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09 January 2019
The High Court has dismissed a judicial review challenge to a finding by the Central Arbitration Committee (CAC) that Deliveroo riders are not workers. The High Court ruled that the riders are not in an employment relationship for the purposes of EU law.
In November 2017 the CAC rejected an application from the Independent Workers Union of Great Britain (IWGB) for collective bargaining rights in respect of Deliveroo riders. The CAC ruled that Deliveroo riders are not workers within the meaning of Section 296 of the Trade Union and Labour Relations (Consolidation) Act's definition (for further details please see "Deliveroo defends union recognition application by demonstrating riders are genuinely self-employed"). An individual is a 'worker' if they work, normally work or seek to work:
The case turned on the second worker definition. Deliveroo was successful because the CAC found that Deliveroo riders had a genuine right to use a substitute to perform deliveries – a right which was inherently incompatible with an obligation to provide personal service. This decision meant that the IWGB could not proceed with its application for compulsory recognition in respect of a group of riders in Camden and Kentish Town.
The IWGB sought permission to proceed with a judicial review of the CAC's ruling on five grounds, all but one of which the High Court rejected. It allowed the challenge to proceed with some hesitation on a single ground – namely, that the CAC had not properly dealt with the IWGB's secondary submission on the effect of collective bargaining rights in Article 11 of the European Convention on Human Rights (for further details please see "High Court dismisses Pimlico Plumbers challenge to Deliveroo contract"). The IWGB contended that the definition of worker in Section 296 and the obligation of personal performance should be interpreted in a way that does not exclude riders from exercising their Article 11 rights.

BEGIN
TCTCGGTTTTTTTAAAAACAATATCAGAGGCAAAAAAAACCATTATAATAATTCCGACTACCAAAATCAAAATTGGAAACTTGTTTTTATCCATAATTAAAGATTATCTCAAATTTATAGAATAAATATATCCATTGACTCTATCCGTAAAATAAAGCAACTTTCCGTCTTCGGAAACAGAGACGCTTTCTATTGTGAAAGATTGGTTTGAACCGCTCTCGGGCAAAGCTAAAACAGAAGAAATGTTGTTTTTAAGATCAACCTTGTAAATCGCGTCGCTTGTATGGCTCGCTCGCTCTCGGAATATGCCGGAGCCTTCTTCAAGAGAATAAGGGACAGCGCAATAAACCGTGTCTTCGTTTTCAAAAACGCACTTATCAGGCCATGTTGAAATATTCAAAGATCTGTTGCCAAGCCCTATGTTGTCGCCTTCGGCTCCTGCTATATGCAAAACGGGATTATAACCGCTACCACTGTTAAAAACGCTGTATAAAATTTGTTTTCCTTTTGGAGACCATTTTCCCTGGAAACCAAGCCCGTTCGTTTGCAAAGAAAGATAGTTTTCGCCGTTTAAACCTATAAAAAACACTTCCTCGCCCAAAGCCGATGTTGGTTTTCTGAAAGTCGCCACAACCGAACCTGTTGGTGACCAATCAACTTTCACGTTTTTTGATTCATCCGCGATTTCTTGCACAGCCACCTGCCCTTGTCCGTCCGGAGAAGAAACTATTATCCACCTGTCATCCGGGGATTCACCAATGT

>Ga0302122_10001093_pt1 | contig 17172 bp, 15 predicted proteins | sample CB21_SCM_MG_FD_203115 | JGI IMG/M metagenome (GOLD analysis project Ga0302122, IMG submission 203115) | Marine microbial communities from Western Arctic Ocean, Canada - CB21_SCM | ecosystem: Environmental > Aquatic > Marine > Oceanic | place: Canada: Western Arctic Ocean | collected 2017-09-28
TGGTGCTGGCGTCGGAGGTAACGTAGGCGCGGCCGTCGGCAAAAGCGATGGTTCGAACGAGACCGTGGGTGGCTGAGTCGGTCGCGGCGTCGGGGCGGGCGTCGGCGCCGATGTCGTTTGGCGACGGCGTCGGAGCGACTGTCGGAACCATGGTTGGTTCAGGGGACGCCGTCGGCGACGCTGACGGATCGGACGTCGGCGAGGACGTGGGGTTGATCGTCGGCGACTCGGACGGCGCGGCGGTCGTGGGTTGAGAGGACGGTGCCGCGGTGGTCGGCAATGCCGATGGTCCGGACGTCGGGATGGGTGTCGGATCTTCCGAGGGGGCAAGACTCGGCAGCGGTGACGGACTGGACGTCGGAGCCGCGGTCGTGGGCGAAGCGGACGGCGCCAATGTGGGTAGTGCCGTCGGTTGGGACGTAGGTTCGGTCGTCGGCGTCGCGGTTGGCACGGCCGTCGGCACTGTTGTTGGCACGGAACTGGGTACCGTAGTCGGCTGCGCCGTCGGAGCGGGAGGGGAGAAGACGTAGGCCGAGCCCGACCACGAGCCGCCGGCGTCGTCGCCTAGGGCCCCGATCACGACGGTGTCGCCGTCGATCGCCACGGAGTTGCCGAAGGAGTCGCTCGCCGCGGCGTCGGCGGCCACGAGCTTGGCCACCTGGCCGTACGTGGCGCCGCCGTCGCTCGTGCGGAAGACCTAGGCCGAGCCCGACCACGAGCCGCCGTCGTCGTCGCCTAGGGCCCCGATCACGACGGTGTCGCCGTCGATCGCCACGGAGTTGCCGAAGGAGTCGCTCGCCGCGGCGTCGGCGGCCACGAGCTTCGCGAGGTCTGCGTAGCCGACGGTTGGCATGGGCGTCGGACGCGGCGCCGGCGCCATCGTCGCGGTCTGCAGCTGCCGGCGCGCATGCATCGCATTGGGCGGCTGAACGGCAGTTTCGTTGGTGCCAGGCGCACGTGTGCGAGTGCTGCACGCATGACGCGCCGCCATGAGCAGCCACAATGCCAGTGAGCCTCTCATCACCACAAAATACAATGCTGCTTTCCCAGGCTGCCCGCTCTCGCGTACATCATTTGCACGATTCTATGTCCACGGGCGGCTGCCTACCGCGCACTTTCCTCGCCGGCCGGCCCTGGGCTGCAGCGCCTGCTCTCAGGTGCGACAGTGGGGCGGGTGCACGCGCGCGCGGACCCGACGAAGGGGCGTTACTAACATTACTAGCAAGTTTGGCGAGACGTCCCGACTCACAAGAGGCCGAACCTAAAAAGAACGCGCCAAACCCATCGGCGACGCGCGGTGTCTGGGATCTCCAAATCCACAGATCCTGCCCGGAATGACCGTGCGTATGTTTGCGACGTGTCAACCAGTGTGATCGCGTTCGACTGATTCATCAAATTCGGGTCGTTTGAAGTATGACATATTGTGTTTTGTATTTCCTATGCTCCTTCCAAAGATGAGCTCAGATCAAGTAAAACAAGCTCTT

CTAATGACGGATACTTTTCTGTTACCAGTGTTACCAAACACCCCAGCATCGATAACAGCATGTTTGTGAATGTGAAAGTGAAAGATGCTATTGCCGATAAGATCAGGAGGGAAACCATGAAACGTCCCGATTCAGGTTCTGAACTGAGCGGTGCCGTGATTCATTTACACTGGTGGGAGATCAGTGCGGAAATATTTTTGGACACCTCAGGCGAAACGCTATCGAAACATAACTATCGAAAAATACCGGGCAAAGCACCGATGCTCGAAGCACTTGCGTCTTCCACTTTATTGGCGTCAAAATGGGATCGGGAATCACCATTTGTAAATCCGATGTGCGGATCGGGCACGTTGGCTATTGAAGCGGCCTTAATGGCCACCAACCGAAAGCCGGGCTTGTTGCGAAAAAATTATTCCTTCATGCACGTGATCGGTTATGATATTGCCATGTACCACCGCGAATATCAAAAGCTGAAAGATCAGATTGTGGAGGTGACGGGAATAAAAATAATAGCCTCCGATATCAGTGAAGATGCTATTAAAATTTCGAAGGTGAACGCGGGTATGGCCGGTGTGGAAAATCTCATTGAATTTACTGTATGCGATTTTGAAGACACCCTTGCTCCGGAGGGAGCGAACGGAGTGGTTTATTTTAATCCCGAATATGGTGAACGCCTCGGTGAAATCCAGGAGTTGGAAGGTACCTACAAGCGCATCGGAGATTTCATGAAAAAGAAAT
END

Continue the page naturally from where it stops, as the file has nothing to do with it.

Following a full hearing, the High Court dismissed the IWGB's challenge. The main points of its judgment were as follows:
Although permission for judicial review had been granted on limited grounds, the judgment provides important guidance on what constitutes an 'employment relationship' in the context of EU human rights law. It emphatically endorses Deliveroo's position that riders are genuinely self-employed and puts to rest any suggestion that, following the Pimlico Plumbers ruling, the correct test for determining whether someone is a worker is anything other than whether they have an obligation to work personally.
The High Court clarified that cases such as these are fact specific, and there are not necessarily any wider implications for other gig economy companies given the wide variety of different operating models. Nonetheless, this is an important development in the burgeoning debate over regulation in this area with the government's formal response to its consultations following the Taylor Review expected soon (for further details please see "Government response to Taylor review – a damp squib?"). Deliveroo remains the only gig economy company to have been successful in any of the recent spate of employment status cases.(1)
For further information on this topic please contact Colin Leckey at Lewis Silkin by telephone (+44 20 7074 8000) or email (firstname.lastname@example.org). The Lewis Silkin website can be accessed at www.lewissilkin.com.
(1) R (on the application of the Independent Workers Union of Great Britain) v Central Arbitration Committee and Roofoods Ltd t/a Deliveroo – judgment available here.
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